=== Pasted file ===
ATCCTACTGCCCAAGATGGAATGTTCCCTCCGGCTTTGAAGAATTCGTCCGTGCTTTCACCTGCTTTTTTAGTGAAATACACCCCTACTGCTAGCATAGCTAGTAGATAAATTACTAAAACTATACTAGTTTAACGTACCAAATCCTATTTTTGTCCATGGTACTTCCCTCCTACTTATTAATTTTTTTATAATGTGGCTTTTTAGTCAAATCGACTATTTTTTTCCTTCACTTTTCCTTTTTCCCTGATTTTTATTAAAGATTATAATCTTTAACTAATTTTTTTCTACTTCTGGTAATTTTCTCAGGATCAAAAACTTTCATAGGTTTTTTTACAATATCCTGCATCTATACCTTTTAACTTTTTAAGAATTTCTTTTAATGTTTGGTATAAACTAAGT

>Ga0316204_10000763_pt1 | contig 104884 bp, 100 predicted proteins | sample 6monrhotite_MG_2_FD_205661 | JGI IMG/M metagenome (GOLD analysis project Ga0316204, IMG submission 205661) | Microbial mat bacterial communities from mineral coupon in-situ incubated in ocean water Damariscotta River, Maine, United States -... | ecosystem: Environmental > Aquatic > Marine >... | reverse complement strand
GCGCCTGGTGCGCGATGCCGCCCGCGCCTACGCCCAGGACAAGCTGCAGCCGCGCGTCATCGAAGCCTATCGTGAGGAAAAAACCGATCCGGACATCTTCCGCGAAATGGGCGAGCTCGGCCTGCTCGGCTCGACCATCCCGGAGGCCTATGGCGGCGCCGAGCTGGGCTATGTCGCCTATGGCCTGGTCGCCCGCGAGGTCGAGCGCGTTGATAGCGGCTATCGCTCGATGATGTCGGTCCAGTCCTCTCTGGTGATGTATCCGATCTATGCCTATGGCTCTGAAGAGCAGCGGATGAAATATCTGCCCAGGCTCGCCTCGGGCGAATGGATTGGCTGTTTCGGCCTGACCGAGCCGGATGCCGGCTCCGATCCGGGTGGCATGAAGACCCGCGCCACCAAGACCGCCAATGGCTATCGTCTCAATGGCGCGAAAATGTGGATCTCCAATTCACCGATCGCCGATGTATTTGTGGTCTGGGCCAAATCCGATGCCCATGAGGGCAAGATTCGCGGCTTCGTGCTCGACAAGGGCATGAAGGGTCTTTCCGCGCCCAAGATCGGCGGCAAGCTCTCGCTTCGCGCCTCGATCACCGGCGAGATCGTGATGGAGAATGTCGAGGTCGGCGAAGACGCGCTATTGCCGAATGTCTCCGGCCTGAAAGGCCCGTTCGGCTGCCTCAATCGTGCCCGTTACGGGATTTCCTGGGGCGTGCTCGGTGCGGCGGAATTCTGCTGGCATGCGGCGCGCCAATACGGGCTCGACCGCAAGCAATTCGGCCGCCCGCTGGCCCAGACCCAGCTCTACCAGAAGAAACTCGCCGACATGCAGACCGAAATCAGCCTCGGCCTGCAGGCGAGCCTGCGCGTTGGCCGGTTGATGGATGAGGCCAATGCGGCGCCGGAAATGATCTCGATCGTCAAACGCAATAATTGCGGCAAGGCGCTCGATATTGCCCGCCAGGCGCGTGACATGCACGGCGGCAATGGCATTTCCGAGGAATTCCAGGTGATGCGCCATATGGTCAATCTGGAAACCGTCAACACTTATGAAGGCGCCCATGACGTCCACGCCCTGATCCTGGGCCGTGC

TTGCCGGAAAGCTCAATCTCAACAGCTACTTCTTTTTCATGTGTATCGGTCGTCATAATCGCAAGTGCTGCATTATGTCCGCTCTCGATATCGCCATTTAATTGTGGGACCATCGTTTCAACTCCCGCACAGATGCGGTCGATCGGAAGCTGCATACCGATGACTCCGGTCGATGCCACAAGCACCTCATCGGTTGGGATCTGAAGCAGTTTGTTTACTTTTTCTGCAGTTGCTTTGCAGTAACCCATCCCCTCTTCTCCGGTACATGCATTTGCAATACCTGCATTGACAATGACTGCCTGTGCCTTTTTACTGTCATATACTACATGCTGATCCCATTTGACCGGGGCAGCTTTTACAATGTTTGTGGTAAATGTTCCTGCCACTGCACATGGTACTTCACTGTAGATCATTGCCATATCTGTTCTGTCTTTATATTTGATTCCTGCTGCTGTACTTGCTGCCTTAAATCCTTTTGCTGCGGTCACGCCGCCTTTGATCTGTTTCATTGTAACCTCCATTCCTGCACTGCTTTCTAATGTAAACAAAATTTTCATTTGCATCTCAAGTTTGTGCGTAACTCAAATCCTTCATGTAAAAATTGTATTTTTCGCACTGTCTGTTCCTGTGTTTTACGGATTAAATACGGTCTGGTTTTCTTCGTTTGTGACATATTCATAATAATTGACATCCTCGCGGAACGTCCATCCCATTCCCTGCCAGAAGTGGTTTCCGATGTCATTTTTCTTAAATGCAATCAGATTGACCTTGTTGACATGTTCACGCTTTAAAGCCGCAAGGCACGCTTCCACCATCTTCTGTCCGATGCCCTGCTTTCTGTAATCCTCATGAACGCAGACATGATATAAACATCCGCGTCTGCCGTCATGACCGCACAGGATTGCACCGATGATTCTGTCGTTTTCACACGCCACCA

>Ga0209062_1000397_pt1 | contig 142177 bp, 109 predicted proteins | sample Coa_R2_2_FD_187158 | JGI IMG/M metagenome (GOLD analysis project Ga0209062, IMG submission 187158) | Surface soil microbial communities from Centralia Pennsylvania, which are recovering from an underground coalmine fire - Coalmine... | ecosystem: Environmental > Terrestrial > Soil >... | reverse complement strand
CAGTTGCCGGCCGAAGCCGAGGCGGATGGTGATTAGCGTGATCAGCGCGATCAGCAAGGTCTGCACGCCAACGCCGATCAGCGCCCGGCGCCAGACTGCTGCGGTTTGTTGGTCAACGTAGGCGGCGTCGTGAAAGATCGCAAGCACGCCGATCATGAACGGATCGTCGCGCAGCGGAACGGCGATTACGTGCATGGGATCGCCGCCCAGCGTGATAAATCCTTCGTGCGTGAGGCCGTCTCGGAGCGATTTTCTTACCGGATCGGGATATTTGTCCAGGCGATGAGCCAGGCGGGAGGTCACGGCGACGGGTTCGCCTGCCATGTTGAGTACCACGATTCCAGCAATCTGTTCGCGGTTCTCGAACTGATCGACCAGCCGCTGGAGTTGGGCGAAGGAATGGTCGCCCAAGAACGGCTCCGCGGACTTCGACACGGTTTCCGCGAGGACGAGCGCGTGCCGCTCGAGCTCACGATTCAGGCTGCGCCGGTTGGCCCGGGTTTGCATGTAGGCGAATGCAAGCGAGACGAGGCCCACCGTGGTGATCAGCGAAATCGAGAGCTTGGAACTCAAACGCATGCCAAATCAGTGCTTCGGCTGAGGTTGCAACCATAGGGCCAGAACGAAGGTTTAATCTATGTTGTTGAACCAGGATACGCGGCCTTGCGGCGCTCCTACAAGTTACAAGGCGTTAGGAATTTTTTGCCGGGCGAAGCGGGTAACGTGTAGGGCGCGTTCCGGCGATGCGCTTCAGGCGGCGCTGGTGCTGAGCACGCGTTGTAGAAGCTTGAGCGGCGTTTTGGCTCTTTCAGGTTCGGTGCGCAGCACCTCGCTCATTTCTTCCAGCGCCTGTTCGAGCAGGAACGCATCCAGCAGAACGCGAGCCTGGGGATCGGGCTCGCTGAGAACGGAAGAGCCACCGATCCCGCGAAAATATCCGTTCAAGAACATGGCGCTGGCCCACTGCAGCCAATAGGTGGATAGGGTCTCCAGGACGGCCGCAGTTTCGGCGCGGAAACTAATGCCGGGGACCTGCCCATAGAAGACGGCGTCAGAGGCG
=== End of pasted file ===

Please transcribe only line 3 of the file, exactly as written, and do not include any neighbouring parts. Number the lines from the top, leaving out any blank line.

GCGCCTGGTGCGCGATGCCGCCCGCGCCTACGCCCAGGACAAGCTGCAGCCGCGCGTCATCGAAGCCTATCGTGAGGAAAAAACCGATCCGGACATCTTCCGCGAAATGGGCGAGCTCGGCCTGCTCGGCTCGACCATCCCGGAGGCCTATGGCGGCGCCGAGCTGGGCTATGTCGCCTATGGCCTGGTCGCCCGCGAGGTCGAGCGCGTTGATAGCGGCTATCGCTCGATGATGTCGGTCCAGTCCTCTCTGGTGATGTATCCGATCTATGCCTATGGCTCTGAAGAGCAGCGGATGAAATATCTGCCCAGGCTCGCCTCGGGCGAATGGATTGGCTGTTTCGGCCTGACCGAGCCGGATGCCGGCTCCGATCCGGGTGGCATGAAGACCCGCGCCACCAAGACCGCCAATGGCTATCGTCTCAATGGCGCGAAAATGTGGATCTCCAATTCACCGATCGCCGATGTATTTGTGGTCTGGGCCAAATCCGATGCCCATGAGGGCAAGATTCGCGGCTTCGTGCTCGACAAGGGCATGAAGGGTCTTTCCGCGCCCAAGATCGGCGGCAAGCTCTCGCTTCGCGCCTCGATCACCGGCGAGATCGTGATGGAGAATGTCGAGGTCGGCGAAGACGCGCTATTGCCGAATGTCTCCGGCCTGAAAGGCCCGTTCGGCTGCCTCAATCGTGCCCGTTACGGGATTTCCTGGGGCGTGCTCGGTGCGGCGGAATTCTGCTGGCATGCGGCGCGCCAATACGGGCTCGACCGCAAGCAATTCGGCCGCCCGCTGGCCCAGACCCAGCTCTACCAGAAGAAACTCGCCGACATGCAGACCGAAATCAGCCTCGGCCTGCAGGCGAGCCTGCGCGTTGGCCGGTTGATGGATGAGGCCAATGCGGCGCCGGAAATGATCTCGATCGTCAAACGCAATAATTGCGGCAAGGCGCTCGATATTGCCCGCCAGGCGCGTGACATGCACGGCGGCAATGGCATTTCCGAGGAATTCCAGGTGATGCGCCATATGGTCAATCTGGAAACCGTCAACACTTATGAAGGCGCCCATGACGTCCACGCCCTGATCCTGGGCCGTGC